NATURAL GAS TRANSITION UP TO 13.5 BILLION CUBIC METRES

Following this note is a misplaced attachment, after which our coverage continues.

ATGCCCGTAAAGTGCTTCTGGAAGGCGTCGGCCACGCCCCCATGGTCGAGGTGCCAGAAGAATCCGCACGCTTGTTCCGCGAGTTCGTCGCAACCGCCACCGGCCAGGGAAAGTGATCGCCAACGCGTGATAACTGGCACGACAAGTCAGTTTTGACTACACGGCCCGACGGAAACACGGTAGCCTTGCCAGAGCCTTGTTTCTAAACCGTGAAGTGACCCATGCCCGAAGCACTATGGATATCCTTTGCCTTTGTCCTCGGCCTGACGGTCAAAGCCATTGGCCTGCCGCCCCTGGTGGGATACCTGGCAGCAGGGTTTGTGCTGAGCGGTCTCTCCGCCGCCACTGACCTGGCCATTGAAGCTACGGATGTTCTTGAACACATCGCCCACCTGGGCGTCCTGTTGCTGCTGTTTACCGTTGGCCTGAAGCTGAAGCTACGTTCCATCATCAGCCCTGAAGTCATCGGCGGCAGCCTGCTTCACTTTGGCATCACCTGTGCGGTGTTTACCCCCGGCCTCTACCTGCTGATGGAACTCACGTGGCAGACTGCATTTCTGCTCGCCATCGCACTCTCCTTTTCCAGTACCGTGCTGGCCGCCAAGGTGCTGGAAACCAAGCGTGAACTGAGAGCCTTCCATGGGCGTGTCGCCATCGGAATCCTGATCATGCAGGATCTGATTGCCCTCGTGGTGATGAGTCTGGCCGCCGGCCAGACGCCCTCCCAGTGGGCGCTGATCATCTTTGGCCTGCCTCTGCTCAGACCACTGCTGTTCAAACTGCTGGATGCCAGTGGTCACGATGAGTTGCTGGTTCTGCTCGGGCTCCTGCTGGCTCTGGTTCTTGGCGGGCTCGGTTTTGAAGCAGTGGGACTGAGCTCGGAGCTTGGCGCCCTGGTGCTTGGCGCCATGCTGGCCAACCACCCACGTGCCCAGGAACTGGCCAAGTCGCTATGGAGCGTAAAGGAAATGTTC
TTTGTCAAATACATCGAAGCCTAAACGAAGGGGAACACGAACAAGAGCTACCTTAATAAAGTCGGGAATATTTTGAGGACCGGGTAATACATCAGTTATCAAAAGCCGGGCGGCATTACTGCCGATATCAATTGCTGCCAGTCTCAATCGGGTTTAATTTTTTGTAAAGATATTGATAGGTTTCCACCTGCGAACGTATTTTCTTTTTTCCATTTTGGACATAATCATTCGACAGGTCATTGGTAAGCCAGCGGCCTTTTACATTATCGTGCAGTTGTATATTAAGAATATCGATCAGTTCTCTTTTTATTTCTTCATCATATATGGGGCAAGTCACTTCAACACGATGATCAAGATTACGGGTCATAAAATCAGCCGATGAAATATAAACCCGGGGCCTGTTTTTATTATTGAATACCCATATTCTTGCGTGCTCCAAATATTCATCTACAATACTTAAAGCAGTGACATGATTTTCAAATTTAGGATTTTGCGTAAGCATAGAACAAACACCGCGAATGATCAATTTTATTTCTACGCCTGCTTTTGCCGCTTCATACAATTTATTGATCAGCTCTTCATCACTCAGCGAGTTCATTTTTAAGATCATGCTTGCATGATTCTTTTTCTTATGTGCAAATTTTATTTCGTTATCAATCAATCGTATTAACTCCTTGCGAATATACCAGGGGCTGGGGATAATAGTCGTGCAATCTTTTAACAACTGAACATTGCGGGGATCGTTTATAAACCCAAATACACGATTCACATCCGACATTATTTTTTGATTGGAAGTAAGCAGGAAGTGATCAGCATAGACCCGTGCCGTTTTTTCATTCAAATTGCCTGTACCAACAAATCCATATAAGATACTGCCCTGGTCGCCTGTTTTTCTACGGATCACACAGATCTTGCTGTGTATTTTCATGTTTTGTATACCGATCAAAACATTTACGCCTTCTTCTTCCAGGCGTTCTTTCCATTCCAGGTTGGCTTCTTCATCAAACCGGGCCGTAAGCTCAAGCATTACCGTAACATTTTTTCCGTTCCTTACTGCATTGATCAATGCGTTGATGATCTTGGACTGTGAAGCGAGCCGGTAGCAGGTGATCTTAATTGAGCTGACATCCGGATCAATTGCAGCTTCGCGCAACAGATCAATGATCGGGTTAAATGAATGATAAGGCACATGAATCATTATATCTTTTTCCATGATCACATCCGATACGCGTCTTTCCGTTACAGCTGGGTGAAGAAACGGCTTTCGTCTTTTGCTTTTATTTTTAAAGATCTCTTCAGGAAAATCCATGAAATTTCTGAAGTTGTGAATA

Bulgargas's 2002 accounting profit amounts to BGN163MN. It's over 4.6 times the profit reported for 2001 (BGN28.82MN), announced the Ministry of Energy. As a result from the optimized activity of the company, expenses have shrunk by more than BGN100MN. Short-term liabilities have been reduced to BGN106.2MN, which is by 26.41% lower than the liabilities in 2001. However, Bulgargas's receivables have grown by 9% - up to BGN377.61MN. In 2002, Bulgargas transported 13.5 billion cubic metres of natural gas to Turkey, Greece, and Macedonia. This amount exceeds by 5% the amount transported across the territory of Bulgaria in 2001, and by 14% - the amount for 2000. BGN12.64MN have been invested in the national gas transportation network in 2002, except for the investments made in transit gas pipe-lines. The construction of these pipes is mainly financed by the transit fee received by Bulgargas for transition through the country.The annual fee which is currently due to the state amounts to some USD200MN. This money has been attracting both consumers and institutions in the past year. Some of the clients of Bulgargas - mainly the central heating stations and Chimko, insist that this transition fee be used for reduction of the domestic prices of natural gas. The transition fee was included as a source of revenue in the 2003 Budget Law again. However, all amounts invested by Bulgargas in the transition network will be removed. In fact, the guaranteed annual revenues exceeding USD200MN have been adequately apportioned by the managers of the energy ministry which has planned big investments in the development of the gas sector by 2005. The amounts vary from USD0.3BN to USD1.5BN. Most of the projects aim at increasing the capacity of the gas transportation network in the country.All parametres of the transition of Russian natural gas were settled by the long-term transit agreement signed by Bulgargas and Gazexport, the foreign trade company of the Russian gas monopolist, in end-May 1998. According to that agreement, Gazprom pays for the whole capacity of the transition pipe regardless of the amounts that are actually transported. As the 3-year investment programme that consumed BGN350MN was completed in the end of 2001, Bulgargas is able to transport up to 18 billion cubic metres of natural gas per annum by using the three directions constructed so far. The pipe that leads to Turkey has an annual capacity of 14 billion cubic metres, the one leading to Greece - 3.2 billion cubic metres, and the one to Macedonia - 500 million cubic metres. In 2002, Bulgargas transported smaller amounts (13.5 billion cubic metres) because of the smaller amounts ordered by Turkey and Greece. There is another direction in the plans for the gas transportation network which leads to Serbia. However, it is still pending, even though the 90-km section could be built within a year. The future of this section depends on Gazprom and its agreements for export of Russian natural gas to Serbia. The same agreements are also decisive for the increase of the transported amounts to Greece. The capacity of this pipe can be raised up to 5.2 billion cubic metres per year by reconstructing parts of the currently operating system.The programme of the energy ministry for development of the national transportation network also stipulates the building of a highway gas pipe-line from Middle Asia through Turkey and Bulgaria to Central and Western Europe. The project starts in the Caspian shelf in Iran. It was first discussed in 1997-1998. It was the European gas giant Shell that signed an agreement for preliminary project research with Bulgargas. The idea faded away in an early stage. Experts said that the road was difficult and expensive for exploitation. Another reason were the high prices for transportation of Iranian gas to Central and Western Europe. However, Turkey has as a priority task the diversification of natural gas delivery and built a pipe for transportation of Iranian gas to Ankara.The idea was taken up again in 2002. This time Greece was among the initiators. Its Depa national company signed an agreement with the Turkish monopolist BOTAS for construction of a gas pipe-line able to transport 600 million cubic metres. The monopolist signed another project research agreement - this time with representatives of Turkey, Hungary and Austria.BOTAS also owns the Bulgarian gas transportation network. The ring-like network provides safe and permanent delivery of natural gas. It is 870-km long, 383 of which form the northern part of the ring and 424 - the southern part. There is also a 200-km pipe located on the territory of Romania, which practically serves for delivery of blue fuel to Bulgaria.The pipe was built while Comecon was still existing. It was financed by Bulgaria. But according to the legislation of Romania, the equipment is now maintained by Bulgargas. The Bulgarian company pays a transit fee, too. In order to modernize and rehabilitate the national gas transportation network, the company relies on its own resources and subsidies under the PHARE programme. Bulgargas has invested EUR1MN of its own money in the maintenance of the pipe located in Romania alone. Other EUR1.6MN provided by PHARE have been utilized, too.Bulgargas supplies natural gas mainly to industrial companies operating in the field of energy, chemistry and metallurgy. For the period 2001-2002, 43 new consumers have joined the network. Other 37 customers are expected in 2003. But the regions in Southwestern Bulgaria, where the pipe to Greece is the only gas pipe at all, are deprived of blue fuel. Simply because the whole capacity of the pipe has been bought and paid by Gazprom in advance.According to the currently operating laws and the 2001 licence, Bulgargas is the only natural gas importer in Bulgaria. There is only one supplier of natural gas to Bulgaria, too. That's Topenergy which is 100% owned by Gazprom. The import is controlled by the Ukranian Isakcha gas measuring station and the Negru Vodu station in Romania. Less than 1% of the blue fuel consumed in Bulgaria is provided by its own fields. After 2004, however, this percentage will be raised significantly thanks to delivery from the Galata field (situated near Balchik). The gas monopolist signed an agreement with the concessioner of the sea field, Petreco, and according to well-informed sources, the parametres of the document are similar to those concerning the delivery of Russian natural gas.Bulgaria's new draft law on the energy stipulates that the import regime be liberalized and the monopolist transport the ordered amounts in return to a transport fee.Whether there will be alternative suppliers and how many they will be - this is a question that only Gazprom can answer. It owns the main part of the gas pipe-line coming to Bulgaria. The value of the transportation fee will be approved by the State Energy Regulation Committee. The fee should correspond to the actual transport expenses of Bulgargas, members of the committee say, plus a small extra amount that wouldn't exceed 7 per cent.